Utah Jazz: New boss Danny Ainge just needs to figure out which of the 15 head-coaching candidates he’s interviewed he wants to hire to replace Quin Snyder. Then all he has to decide is whether to deal Rudy Gobert (one of the best and highest-impact regular-season defenders in the NBA, but also an offensively limited 30-year-old 7-footer who’s owed $169.7 million over the next four seasons), Donovan Mitchell (a near-All-NBA offensive dynamo whose shortcomings as a defender and playmaker have been cast into relief in the Jazz’s playoff losses, and whom many league sources believe will ask out of Utah sooner or later), neither, or both. Whatever he decides to do about his stars, he’s also got to find a way to improve a perimeter defense that has absolutely buckled in the past two postseasons; Utah has a $9.8 million traded player exception from sending Joe Ingles to Portland at the trade deadline, plus its $6.4 million taxpayer midlevel exception, but will new owner Ryan Smith be willing to take the luxury tax hit that’d come with Ainge using them? If not, and if neither Mitchell nor Gobert is going anywhere … then, well, how can this iteration of the Jazz go anywhere?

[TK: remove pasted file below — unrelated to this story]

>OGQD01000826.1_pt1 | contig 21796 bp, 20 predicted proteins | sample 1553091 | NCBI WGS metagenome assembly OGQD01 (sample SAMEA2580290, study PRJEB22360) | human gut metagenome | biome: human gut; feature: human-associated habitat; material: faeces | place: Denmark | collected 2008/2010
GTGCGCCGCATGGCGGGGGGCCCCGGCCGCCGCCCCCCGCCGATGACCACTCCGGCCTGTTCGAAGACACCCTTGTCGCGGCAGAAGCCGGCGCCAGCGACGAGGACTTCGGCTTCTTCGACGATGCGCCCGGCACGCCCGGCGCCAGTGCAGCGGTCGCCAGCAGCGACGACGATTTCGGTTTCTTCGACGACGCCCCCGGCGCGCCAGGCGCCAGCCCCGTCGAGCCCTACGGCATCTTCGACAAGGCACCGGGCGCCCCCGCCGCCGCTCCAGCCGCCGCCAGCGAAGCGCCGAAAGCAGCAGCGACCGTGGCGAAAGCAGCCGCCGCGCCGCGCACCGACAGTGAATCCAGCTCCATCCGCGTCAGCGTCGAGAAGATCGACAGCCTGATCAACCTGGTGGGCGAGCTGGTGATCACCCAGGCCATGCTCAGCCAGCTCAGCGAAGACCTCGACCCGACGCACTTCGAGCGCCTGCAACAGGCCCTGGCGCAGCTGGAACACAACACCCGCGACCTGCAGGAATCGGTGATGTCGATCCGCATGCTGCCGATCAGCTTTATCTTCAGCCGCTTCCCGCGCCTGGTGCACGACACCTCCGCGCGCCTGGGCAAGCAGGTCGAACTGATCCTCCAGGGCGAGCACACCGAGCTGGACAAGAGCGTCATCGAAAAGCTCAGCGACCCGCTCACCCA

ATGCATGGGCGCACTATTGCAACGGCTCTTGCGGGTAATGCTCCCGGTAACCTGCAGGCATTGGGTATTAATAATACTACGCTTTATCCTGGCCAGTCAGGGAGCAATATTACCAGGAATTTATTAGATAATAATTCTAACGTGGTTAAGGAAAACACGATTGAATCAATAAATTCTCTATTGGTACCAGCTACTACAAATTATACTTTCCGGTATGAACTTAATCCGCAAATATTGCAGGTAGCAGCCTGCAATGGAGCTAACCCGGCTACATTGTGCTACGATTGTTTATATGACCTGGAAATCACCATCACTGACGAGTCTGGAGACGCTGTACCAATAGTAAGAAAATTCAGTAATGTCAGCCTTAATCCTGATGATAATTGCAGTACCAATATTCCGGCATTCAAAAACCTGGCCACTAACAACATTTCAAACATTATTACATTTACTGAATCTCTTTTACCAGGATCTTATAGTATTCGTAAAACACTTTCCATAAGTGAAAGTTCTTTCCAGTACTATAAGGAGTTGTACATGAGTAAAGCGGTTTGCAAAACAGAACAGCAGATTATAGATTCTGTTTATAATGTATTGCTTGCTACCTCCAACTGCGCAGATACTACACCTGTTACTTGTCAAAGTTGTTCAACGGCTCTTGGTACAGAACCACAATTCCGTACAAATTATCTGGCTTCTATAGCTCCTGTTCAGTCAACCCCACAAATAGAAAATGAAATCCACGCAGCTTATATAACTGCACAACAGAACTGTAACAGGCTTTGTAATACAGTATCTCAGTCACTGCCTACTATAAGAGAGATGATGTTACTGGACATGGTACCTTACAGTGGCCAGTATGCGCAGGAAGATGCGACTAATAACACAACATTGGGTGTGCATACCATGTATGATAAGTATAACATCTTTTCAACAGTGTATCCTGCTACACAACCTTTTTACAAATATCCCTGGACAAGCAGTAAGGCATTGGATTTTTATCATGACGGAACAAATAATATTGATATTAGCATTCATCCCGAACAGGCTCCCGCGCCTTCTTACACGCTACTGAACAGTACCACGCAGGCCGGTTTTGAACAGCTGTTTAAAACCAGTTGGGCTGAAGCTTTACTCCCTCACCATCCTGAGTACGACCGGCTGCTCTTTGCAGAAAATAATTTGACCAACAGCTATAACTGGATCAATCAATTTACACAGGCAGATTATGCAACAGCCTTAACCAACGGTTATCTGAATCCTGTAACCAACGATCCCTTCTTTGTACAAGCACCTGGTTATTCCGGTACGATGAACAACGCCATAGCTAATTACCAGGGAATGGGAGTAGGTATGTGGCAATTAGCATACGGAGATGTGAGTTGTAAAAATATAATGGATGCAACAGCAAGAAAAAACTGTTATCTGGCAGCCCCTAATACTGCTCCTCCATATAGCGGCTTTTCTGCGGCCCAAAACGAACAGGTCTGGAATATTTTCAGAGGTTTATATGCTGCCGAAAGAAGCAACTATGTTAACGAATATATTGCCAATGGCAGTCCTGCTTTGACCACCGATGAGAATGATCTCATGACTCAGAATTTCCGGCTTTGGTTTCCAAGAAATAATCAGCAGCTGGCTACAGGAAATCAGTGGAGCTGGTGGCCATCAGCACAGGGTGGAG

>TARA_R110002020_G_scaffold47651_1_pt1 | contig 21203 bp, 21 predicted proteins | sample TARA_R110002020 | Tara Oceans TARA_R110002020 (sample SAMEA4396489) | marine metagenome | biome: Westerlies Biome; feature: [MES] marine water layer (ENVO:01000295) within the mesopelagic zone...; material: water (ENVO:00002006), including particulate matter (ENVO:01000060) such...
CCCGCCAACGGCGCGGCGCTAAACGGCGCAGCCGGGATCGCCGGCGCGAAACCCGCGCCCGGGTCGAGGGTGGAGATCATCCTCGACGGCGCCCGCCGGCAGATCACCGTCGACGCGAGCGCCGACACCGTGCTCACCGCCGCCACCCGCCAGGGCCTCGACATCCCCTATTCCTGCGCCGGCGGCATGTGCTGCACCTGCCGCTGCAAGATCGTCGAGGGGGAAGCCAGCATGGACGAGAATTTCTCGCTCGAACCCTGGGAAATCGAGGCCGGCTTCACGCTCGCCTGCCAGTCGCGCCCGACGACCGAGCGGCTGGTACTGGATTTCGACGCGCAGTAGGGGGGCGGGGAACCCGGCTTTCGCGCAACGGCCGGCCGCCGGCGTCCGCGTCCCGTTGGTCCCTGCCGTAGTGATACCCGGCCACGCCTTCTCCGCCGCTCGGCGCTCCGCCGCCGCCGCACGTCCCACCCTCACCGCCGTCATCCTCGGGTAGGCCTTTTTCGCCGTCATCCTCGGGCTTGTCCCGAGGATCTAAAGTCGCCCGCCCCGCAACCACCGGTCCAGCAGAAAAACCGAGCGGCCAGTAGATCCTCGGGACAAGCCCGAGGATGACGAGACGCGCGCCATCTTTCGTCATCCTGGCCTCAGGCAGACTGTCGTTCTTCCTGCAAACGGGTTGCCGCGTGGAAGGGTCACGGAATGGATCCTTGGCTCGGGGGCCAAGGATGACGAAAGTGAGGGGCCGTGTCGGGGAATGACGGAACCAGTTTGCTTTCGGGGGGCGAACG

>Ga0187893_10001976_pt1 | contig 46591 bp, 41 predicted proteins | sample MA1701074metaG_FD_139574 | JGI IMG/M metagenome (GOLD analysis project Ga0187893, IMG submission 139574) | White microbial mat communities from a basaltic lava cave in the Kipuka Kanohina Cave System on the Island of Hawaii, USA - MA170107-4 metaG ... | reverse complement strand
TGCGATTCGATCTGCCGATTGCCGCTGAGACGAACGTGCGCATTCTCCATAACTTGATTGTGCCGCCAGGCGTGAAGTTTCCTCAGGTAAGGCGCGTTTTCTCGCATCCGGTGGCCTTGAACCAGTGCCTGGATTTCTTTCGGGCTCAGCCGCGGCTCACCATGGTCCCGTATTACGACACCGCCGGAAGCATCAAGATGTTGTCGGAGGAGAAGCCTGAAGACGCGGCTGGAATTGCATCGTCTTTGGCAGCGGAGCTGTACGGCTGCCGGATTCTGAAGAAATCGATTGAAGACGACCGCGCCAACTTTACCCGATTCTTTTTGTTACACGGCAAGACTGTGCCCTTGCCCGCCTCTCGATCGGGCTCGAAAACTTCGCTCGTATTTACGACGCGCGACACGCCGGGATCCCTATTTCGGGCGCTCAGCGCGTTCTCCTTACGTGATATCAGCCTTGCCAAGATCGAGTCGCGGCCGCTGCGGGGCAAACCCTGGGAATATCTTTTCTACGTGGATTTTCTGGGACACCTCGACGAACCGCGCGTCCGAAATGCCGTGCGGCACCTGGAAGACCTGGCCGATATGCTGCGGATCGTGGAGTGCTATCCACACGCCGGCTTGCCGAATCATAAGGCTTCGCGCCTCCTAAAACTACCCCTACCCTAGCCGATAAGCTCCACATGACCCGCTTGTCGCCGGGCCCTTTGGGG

Atlanta Hawks: Trae Young’s supermax is about to start, which means playtime’s over in the Peach State. Collins, one of the most productive power forwards in the league over the past four seasons, is reportedly all but gone, as president of basketball operations Travis Schlenk and GM Landry Fields look to revamp the roster after a disappointing follow-up to 2021’s Eastern Conference finals berth. Can the Hawks find a defensive complement to Young in the backcourt? (That persistent Dejounte Murray talk is awfully interesting.) The Hawks are evidently willing to consider moving just about anybody besides Young and forward De’Andre Hunter, who’s eligible for an extension of his rookie contract; with Collins on the block, Danilo Gallinari now on a $21.5 million expiring contract, Bogdan Bogdanovic a year away from his player option, and Atlanta sitting on a 2023 Hornets first-round pick from the Cam Reddish deal plus a ton of extra seconds, Schlenk’s got plenty of chips to play. How aggressively will he look to push them into the middle?